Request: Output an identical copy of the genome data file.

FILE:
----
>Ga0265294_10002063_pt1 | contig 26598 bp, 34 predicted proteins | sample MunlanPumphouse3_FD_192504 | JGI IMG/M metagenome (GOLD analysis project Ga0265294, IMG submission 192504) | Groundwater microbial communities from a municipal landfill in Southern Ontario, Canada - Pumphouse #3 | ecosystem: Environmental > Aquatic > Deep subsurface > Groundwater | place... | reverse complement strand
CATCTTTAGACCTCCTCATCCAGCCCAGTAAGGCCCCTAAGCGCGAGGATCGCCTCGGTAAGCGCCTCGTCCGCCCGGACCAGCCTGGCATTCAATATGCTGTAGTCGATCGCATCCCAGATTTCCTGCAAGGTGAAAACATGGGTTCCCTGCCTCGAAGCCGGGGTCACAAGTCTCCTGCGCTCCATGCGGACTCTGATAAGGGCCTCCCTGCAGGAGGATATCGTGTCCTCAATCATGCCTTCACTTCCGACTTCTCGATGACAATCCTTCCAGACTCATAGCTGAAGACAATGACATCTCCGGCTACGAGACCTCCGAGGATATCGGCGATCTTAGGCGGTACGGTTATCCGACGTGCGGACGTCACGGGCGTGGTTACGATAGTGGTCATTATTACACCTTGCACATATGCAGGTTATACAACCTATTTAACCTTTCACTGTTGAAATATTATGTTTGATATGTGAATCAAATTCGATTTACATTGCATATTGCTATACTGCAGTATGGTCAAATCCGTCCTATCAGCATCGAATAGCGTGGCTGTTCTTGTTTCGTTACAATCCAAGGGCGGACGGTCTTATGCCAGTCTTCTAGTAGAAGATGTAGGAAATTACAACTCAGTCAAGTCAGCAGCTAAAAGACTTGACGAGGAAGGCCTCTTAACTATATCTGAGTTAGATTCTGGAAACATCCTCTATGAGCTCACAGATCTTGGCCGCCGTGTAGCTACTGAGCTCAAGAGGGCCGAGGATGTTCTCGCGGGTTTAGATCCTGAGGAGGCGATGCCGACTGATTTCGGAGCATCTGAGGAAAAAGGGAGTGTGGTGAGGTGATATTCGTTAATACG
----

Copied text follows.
>Ga0265294_10002063_pt1 | contig 26598 bp, 34 predicted proteins | sample MunlanPumphouse3_FD_192504 | JGI IMG/M metagenome (GOLD analysis project Ga0265294, IMG submission 192504) | Groundwater microbial communities from a municipal landfill in Southern Ontario, Canada - Pumphouse #3 | ecosystem: Environmental > Aquatic > Deep subsurface > Groundwater | place... | reverse complement strand
CATCTTTAGACCTCCTCATCCAGCCCAGTAAGGCCCCTAAGCGCGAGGATCGCCTCGGTAAGCGCCTCGTCCGCCCGGACCAGCCTGGCATTCAATATGCTGTAGTCGATCGCATCCCAGATTTCCTGCAAGGTGAAAACATGGGTTCCCTGCCTCGAAGCCGGGGTCACAAGTCTCCTGCGCTCCATGCGGACTCTGATAAGGGCCTCCCTGCAGGAGGATATCGTGTCCTCAATCATGCCTTCACTTCCGACTTCTCGATGACAATCCTTCCAGACTCATAGCTGAAGACAATGACATCTCCGGCTACGAGACCTCCGAGGATATCGGCGATCTTAGGCGGTACGGTTATCCGACGTGCGGACGTCACGGGCGTGGTTACGATAGTGGTCATTATTACACCTTGCACATATGCAGGTTATACAACCTATTTAACCTTTCACTGTTGAAATATTATGTTTGATATGTGAATCAAATTCGATTTACATTGCATATTGCTATACTGCAGTATGGTCAAATCCGTCCTATCAGCATCGAATAGCGTGGCTGTTCTTGTTTCGTTACAATCCAAGGGCGGACGGTCTTATGCCAGTCTTCTAGTAGAAGATGTAGGAAATTACAACTCAGTCAAGTCAGCAGCTAAAAGACTTGACGAGGAAGGCCTCTTAACTATATCTGAGTTAGATTCTGGAAACATCCTCTATGAGCTCACAGATCTTGGCCGCCGTGTAGCTACTGAGCTCAAGAGGGCCGAGGATGTTCTCGCGGGTTTAGATCCTGAGGAGGCGATGCCGACTGATTTCGGAGCATCTGAGGAAAAAGGGAGTGTGGTGAGGTGATATTCGTTAATACG